Aww complications you say? What about granulomas, the intractable itch, the danger of dose conversions? What about the under reported endocrine effects including hypogonadotrophic hypogonadism, loss of libido and hypocortisism? Well, I say these are concerns, sure, but not as dangerous or harmful as we first perceive.

The rate of diagnosis of intrathecal granulomas in a UK centre was 7%, the equivalent to 0.009 events per patient year (8) and the recommendations are to be aware and avoid high dosages and high concentrations of opioids solutions. It seems more likely to occur the longer it is in for, and remember most of this info is from baclofen pumps. If the doses are reduced they have been shown to reduce the incidence of granuloma formation (9). A nifty chart has been made…

What about the procedure I hear you cry, well, in a multi-centre study with cancer and non-cancer pain patients, procedure related complications occurred at a rate of 0.29 events per patient year and catheter related complications at a rate of 0.05 events per patient year (10). The rate of complications / side-effects in a non-cancer study with a 13-year follow-up was 0.111 events per patient year. i.e. not much really. There appears less of a side effect profile than traditional opioid administration (less constipation etc.).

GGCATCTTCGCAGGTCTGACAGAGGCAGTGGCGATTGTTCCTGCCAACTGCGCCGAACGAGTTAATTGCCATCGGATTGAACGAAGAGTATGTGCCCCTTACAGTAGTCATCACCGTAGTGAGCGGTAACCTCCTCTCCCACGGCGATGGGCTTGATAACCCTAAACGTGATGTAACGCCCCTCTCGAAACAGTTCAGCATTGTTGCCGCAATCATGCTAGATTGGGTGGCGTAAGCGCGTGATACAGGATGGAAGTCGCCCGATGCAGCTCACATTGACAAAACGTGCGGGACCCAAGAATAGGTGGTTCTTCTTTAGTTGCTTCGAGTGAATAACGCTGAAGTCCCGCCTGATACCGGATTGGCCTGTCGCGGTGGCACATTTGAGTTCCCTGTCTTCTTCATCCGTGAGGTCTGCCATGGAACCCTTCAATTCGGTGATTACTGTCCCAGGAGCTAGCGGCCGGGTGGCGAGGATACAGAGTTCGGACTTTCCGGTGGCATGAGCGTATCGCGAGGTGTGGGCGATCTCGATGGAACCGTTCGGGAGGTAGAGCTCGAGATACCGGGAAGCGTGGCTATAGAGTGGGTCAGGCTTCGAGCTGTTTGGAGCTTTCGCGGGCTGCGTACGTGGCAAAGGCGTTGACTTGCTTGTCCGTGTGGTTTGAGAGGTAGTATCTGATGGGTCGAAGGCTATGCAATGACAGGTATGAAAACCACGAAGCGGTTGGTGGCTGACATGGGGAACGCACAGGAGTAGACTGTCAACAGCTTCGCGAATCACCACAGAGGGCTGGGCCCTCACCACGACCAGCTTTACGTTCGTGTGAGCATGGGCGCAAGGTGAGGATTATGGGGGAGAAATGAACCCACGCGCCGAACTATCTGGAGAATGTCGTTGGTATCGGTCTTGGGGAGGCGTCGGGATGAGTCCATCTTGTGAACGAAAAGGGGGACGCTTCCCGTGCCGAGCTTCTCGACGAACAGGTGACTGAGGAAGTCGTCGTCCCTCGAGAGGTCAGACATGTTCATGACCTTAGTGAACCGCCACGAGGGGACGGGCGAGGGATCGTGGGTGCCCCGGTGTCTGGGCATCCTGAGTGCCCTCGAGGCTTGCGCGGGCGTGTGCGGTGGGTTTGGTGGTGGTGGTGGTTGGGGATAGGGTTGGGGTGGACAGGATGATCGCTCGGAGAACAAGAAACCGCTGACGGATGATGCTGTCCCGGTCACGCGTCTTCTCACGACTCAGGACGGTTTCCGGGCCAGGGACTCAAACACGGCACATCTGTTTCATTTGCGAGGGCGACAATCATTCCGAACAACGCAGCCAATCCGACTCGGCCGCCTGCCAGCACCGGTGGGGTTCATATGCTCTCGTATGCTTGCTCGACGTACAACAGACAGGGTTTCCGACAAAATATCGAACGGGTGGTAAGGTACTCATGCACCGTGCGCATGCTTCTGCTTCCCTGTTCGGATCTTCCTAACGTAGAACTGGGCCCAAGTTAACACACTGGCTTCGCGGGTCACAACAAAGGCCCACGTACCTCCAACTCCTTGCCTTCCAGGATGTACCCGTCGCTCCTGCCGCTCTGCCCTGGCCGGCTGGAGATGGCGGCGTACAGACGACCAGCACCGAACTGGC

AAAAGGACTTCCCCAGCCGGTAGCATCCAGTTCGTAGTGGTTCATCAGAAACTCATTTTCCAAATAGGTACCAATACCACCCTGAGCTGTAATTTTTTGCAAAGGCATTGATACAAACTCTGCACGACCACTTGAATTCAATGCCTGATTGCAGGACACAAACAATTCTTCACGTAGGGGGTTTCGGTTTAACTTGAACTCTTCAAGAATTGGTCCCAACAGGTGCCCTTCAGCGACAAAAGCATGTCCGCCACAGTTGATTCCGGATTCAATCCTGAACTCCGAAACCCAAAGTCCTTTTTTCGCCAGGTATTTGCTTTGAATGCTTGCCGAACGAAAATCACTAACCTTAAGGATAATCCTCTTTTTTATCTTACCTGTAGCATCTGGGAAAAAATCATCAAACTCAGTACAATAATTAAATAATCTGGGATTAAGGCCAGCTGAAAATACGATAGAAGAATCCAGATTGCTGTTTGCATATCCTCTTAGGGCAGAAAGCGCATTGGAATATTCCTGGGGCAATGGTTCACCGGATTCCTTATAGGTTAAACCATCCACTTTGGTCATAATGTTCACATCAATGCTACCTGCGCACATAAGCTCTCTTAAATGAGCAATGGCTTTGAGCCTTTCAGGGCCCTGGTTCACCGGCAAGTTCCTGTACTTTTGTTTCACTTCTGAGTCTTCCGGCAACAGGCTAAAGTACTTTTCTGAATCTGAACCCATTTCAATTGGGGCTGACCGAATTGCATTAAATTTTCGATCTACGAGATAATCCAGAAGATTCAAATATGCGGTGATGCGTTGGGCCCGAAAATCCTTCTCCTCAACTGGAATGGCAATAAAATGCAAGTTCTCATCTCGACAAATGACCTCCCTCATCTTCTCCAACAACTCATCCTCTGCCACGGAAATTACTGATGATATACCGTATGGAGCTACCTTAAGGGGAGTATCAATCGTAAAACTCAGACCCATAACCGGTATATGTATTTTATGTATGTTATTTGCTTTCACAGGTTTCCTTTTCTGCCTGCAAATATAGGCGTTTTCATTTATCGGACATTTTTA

Now I know there are a lot of barriers to us using a relative unknown, both in our minds and practically, both within the medics and nurses having to learn and practice new skills, but surely if we truly want the best evidence based treatment for our patients should we not be intrathcaling Mrs Thrice opioid switch? Are we missing a trick here?

Folk often cite the paper “Patient-controlled spinal opiate analgesia in terminal cancer. Has its time really arrived?” (11) which states there is a multifactorial 30% failure rate with intrathecal pumps, but this was published in 1992, in which I was still in single fingers. Maybe, just maybe the time has now come?

As I continued to chat with the chronic pain (anaesthetic) consultant he reflected upon his past ways, which were very interventional and giving bonkers amounts of opioids for chronic pain, this has strongly fallen out of favour. The whole chronic pain profession has moved towards ‘softer’ less interventional foci such as psychology (ACT, CBT etc.), mindfulness and how to live with pain. He mirrors this thought with palliative care and the impression of it being ‘hand holding’ historically but is now moving slowly to be more interventional. “We both started the wrong way around.” He said.